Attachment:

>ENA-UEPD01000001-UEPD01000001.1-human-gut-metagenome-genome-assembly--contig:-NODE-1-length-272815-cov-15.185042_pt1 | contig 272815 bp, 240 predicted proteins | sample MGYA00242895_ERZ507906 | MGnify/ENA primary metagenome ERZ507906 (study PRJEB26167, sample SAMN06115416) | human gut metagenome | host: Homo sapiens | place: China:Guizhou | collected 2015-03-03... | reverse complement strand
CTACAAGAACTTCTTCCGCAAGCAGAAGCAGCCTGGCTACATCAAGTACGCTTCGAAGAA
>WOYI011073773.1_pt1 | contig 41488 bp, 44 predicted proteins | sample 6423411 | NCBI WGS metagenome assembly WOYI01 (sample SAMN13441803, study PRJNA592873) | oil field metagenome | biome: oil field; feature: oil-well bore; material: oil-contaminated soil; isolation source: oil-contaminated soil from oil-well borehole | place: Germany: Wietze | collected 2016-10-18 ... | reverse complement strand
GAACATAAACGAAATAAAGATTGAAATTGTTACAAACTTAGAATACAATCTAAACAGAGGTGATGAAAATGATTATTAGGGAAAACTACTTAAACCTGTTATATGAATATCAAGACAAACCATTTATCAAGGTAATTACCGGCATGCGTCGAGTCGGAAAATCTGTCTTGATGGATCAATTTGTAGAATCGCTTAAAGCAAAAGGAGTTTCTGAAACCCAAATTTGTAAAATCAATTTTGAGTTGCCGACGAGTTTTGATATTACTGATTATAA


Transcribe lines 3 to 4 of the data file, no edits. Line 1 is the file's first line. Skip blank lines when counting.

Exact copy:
>WOYI011073773.1_pt1 | contig 41488 bp, 44 predicted proteins | sample 6423411 | NCBI WGS metagenome assembly WOYI01 (sample SAMN13441803, study PRJNA592873) | oil field metagenome | biome: oil field; feature: oil-well bore; material: oil-contaminated soil; isolation source: oil-contaminated soil from oil-well borehole | place: Germany: Wietze | collected 2016-10-18 ... | reverse complement strand
GAACATAAACGAAATAAAGATTGAAATTGTTACAAACTTAGAATACAATCTAAACAGAGGTGATGAAAATGATTATTAGGGAAAACTACTTAAACCTGTTATATGAATATCAAGACAAACCATTTATCAAGGTAATTACCGGCATGCGTCGAGTCGGAAAATCTGTCTTGATGGATCAATTTGTAGAATCGCTTAAAGCAAAAGGAGTTTCTGAAACCCAAATTTGTAAAATCAATTTTGAGTTGCCGACGAGTTTTGATATTACTGATTATAA